Fall 2009 Honors Sections of SAS Courses

Not included in this list are departmental honors thesis courses.  For information about those programs and courses, go to individual department websites.

American Studies
Biological Sciences
Comparative Literature
Computer Science
Molecular Biology and Biochemistry
Political Science
Women’s and Gender Studies

American Studies

Introduction to American Studies (3)
Professor Fleetwood and Rockland
MTh 9:15-10:35, RAB 208

This course introduces students to the interdisciplinary field of American Studies, employing literature, film, history, music, photography, philosophy, and politics.  Focusing on how American life has been commonly described as a struggle between individualism and communitarianism, students will engage with primary and secondary
sources of all kinds. The goal of the course is to expose students to intellectual and creative possibilities afforded to them in the field of American Studies, as well as to provide incoming majors with key concepts and analytical tools to prepare them for more advanced courses.


Sexuality in a Cross-Cultural Perspective
Note: this is a graduate course. Three seats are available to members of the SAS Honors Program who are members of the Class of 2010 (rising seniors).

Professor Louisa Schein
Th 12:35-3:35 PM, HCK-132, D/C
This course is cross-listed with 16:195:519:01.
By Special Permission of the Instructor

If you are interested in taking this course, please send an email to Dean Lord (at This email address is being protected from spambots. You need JavaScript enabled to view it.) stating your interests, relevant background and/or coursework, and why you want to take the course.  Dean Lord will forward your statement to Professor Schein for her review. 

This course juxtaposes readings in sexuality studies, classical sexology, ethnography, literature and cultural studies to investigate issues of sexuality at a global scale.  This semester we will focus on the theme of sexuality and race.  Topics such as colonialism and war, transnational sex work and HIV activism, racialized representation of sexual others, queer theory and queer of color theorizing, borders/security and sexual policing, and narratives of raced sexual subjectivity will be viewed through the sexuality studies lens.  Different genres of writing - from ethnography to literature to theory, from Foucault to Junot Diaz - will be read against each other to interrogate modes of exposition.  Assignments will be in consultation with the professor and adjusted to students' writing agendas.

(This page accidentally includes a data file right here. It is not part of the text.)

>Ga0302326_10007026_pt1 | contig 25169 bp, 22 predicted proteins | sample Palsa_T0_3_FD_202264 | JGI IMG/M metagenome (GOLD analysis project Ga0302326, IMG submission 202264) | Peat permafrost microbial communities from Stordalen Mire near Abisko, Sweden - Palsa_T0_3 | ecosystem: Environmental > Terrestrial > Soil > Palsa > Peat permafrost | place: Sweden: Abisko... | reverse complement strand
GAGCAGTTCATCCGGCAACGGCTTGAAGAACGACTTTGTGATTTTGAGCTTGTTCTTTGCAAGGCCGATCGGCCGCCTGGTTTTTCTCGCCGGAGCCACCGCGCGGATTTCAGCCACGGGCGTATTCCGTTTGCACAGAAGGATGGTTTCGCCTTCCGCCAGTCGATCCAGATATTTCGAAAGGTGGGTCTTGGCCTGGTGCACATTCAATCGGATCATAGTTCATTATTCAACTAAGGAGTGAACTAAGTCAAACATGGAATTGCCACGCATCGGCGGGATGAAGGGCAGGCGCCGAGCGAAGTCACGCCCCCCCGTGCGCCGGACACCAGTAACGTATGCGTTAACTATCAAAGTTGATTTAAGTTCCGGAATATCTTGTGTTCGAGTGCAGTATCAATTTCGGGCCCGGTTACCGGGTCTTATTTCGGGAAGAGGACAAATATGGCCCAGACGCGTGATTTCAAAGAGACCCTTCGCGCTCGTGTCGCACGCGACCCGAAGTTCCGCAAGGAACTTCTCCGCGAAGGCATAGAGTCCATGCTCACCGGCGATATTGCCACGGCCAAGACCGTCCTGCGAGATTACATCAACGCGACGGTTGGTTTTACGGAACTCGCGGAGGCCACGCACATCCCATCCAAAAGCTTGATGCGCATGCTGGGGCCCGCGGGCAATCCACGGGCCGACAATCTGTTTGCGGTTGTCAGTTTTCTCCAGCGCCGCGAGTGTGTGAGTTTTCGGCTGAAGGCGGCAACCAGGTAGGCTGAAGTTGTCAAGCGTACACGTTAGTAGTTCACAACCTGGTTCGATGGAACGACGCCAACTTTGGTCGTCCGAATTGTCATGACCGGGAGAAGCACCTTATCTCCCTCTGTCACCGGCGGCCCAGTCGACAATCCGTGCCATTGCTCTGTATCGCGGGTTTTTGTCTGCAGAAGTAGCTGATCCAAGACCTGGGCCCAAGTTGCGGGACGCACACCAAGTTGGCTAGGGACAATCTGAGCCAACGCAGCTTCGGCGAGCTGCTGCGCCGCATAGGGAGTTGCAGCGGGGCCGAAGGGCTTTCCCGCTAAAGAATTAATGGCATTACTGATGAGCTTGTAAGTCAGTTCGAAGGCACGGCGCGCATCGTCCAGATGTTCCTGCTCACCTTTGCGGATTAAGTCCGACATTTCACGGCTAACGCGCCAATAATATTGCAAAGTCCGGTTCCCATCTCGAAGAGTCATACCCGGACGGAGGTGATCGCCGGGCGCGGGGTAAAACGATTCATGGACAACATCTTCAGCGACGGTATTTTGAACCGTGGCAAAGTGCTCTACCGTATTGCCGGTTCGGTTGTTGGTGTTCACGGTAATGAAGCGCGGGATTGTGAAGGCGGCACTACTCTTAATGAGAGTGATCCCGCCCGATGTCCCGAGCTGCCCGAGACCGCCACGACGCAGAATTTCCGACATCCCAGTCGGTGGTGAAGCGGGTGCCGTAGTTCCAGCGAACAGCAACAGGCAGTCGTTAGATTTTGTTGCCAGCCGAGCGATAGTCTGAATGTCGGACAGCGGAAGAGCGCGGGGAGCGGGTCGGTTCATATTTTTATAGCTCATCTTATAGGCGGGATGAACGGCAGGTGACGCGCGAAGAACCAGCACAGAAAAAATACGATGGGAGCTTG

Note: undergraduates who want to take a graduate course must complete this form:


Instructions, and a link to the form, are included at this site.

Biological Sciences

Brain, Mind, and Behavior (3)
Professor Jessica Schjott
TF 10:20-11:40, Hill 009

The course will be organized around case stories in the fields of neurology and neuroscience.  Several of the case stories are written by neuroscientist and medical doctor V.S. Ramachandran and by neurologist Oliver Sacks.  They both write about patients with neurological deficits in a way that is captivating and fascinating for lay people, but also with enough detail and explanation of the underlying brain mechanisms to be useful as a first view into neuroscience. Articles by other authors from magazines such as The New Yorker, New York Times Magazine and Scientific American will also be used in the course. The course is aimed at honors students with an interest in the topic, but who may not necessarily be science majors. No prior knowledge of neurology or neuroscience is required.


Honors General Chemistry (4)
Co-req: 640:135 or 640:151
For well-prepared students
MWTh 10:35-11:30, WL-AUD
Th 8:55-9:50, WL-AUD

Honors General Chemistry (4)
Co-req: 640:135 or 640:151
For well-prepared students
MWTh 10:35-11:30, WL-AUD
Th 12:15-1:10, SEC 212

Principles of Organic Chemistry (4)